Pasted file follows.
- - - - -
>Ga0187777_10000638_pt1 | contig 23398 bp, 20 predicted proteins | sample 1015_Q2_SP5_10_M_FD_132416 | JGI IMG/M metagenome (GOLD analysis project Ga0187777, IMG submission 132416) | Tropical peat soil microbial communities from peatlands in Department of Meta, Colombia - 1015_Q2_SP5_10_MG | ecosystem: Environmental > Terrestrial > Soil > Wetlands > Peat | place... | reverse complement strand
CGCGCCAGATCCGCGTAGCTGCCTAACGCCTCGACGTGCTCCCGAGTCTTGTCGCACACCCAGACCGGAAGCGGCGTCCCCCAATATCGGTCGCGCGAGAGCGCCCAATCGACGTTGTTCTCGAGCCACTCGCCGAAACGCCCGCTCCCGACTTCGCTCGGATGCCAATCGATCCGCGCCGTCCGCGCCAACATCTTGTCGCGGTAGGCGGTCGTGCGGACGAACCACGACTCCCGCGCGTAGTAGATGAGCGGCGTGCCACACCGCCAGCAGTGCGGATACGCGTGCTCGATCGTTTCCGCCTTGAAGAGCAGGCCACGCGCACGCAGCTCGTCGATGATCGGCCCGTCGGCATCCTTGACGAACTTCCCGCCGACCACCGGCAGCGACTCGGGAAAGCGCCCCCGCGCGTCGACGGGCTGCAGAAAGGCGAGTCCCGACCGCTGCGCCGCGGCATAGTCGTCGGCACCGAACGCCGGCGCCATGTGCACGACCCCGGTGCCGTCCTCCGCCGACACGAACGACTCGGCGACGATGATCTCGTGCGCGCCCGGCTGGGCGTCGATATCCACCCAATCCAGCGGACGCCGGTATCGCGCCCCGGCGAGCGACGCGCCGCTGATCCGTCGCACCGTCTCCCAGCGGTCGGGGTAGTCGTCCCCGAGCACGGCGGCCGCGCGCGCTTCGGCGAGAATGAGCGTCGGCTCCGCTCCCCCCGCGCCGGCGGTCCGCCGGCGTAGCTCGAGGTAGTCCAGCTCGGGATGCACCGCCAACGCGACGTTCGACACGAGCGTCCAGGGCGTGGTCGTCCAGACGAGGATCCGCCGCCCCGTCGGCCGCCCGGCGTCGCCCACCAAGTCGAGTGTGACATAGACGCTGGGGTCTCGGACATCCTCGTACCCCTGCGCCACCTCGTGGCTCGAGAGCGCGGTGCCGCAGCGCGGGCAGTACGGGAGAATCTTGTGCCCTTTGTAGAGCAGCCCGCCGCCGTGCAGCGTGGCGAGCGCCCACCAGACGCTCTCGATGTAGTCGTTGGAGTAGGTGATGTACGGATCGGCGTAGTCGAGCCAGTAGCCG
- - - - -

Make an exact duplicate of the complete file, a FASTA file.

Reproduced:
>Ga0187777_10000638_pt1 | contig 23398 bp, 20 predicted proteins | sample 1015_Q2_SP5_10_M_FD_132416 | JGI IMG/M metagenome (GOLD analysis project Ga0187777, IMG submission 132416) | Tropical peat soil microbial communities from peatlands in Department of Meta, Colombia - 1015_Q2_SP5_10_MG | ecosystem: Environmental > Terrestrial > Soil > Wetlands > Peat | place... | reverse complement strand
CGCGCCAGATCCGCGTAGCTGCCTAACGCCTCGACGTGCTCCCGAGTCTTGTCGCACACCCAGACCGGAAGCGGCGTCCCCCAATATCGGTCGCGCGAGAGCGCCCAATCGACGTTGTTCTCGAGCCACTCGCCGAAACGCCCGCTCCCGACTTCGCTCGGATGCCAATCGATCCGCGCCGTCCGCGCCAACATCTTGTCGCGGTAGGCGGTCGTGCGGACGAACCACGACTCCCGCGCGTAGTAGATGAGCGGCGTGCCACACCGCCAGCAGTGCGGATACGCGTGCTCGATCGTTTCCGCCTTGAAGAGCAGGCCACGCGCACGCAGCTCGTCGATGATCGGCCCGTCGGCATCCTTGACGAACTTCCCGCCGACCACCGGCAGCGACTCGGGAAAGCGCCCCCGCGCGTCGACGGGCTGCAGAAAGGCGAGTCCCGACCGCTGCGCCGCGGCATAGTCGTCGGCACCGAACGCCGGCGCCATGTGCACGACCCCGGTGCCGTCCTCCGCCGACACGAACGACTCGGCGACGATGATCTCGTGCGCGCCCGGCTGGGCGTCGATATCCACCCAATCCAGCGGACGCCGGTATCGCGCCCCGGCGAGCGACGCGCCGCTGATCCGTCGCACCGTCTCCCAGCGGTCGGGGTAGTCGTCCCCGAGCACGGCGGCCGCGCGCGCTTCGGCGAGAATGAGCGTCGGCTCCGCTCCCCCCGCGCCGGCGGTCCGCCGGCGTAGCTCGAGGTAGTCCAGCTCGGGATGCACCGCCAACGCGACGTTCGACACGAGCGTCCAGGGCGTGGTCGTCCAGACGAGGATCCGCCGCCCCGTCGGCCGCCCGGCGTCGCCCACCAAGTCGAGTGTGACATAGACGCTGGGGTCTCGGACATCCTCGTACCCCTGCGCCACCTCGTGGCTCGAGAGCGCGGTGCCGCAGCGCGGGCAGTACGGGAGAATCTTGTGCCCTTTGTAGAGCAGCCCGCCGCCGTGCAGCGTGGCGAGCGCCCACCAGACGCTCTCGATGTAGTCGTTGGAGTAGGTGATGTACGGATCGGCGTAGTCGAGCCAGTAGCCG